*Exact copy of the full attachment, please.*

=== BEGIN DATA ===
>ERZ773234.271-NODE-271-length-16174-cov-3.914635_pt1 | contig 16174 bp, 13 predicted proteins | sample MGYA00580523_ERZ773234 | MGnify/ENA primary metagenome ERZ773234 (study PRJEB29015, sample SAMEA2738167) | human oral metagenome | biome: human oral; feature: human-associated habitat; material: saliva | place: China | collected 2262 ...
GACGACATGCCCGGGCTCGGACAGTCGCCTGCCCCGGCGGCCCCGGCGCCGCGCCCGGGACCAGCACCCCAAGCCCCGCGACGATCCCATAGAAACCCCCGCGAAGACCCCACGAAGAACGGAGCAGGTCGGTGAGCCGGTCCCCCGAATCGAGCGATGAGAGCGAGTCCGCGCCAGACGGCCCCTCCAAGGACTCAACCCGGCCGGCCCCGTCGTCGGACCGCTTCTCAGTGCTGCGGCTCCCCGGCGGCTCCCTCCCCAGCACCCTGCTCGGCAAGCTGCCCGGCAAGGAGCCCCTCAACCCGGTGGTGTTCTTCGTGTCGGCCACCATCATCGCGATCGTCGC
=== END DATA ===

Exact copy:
>ERZ773234.271-NODE-271-length-16174-cov-3.914635_pt1 | contig 16174 bp, 13 predicted proteins | sample MGYA00580523_ERZ773234 | MGnify/ENA primary metagenome ERZ773234 (study PRJEB29015, sample SAMEA2738167) | human oral metagenome | biome: human oral; feature: human-associated habitat; material: saliva | place: China | collected 2262 ...
GACGACATGCCCGGGCTCGGACAGTCGCCTGCCCCGGCGGCCCCGGCGCCGCGCCCGGGACCAGCACCCCAAGCCCCGCGACGATCCCATAGAAACCCCCGCGAAGACCCCACGAAGAACGGAGCAGGTCGGTGAGCCGGTCCCCCGAATCGAGCGATGAGAGCGAGTCCGCGCCAGACGGCCCCTCCAAGGACTCAACCCGGCCGGCCCCGTCGTCGGACCGCTTCTCAGTGCTGCGGCTCCCCGGCGGCTCCCTCCCCAGCACCCTGCTCGGCAAGCTGCCCGGCAAGGAGCCCCTCAACCCGGTGGTGTTCTTCGTGTCGGCCACCATCATCGCGATCGTCGC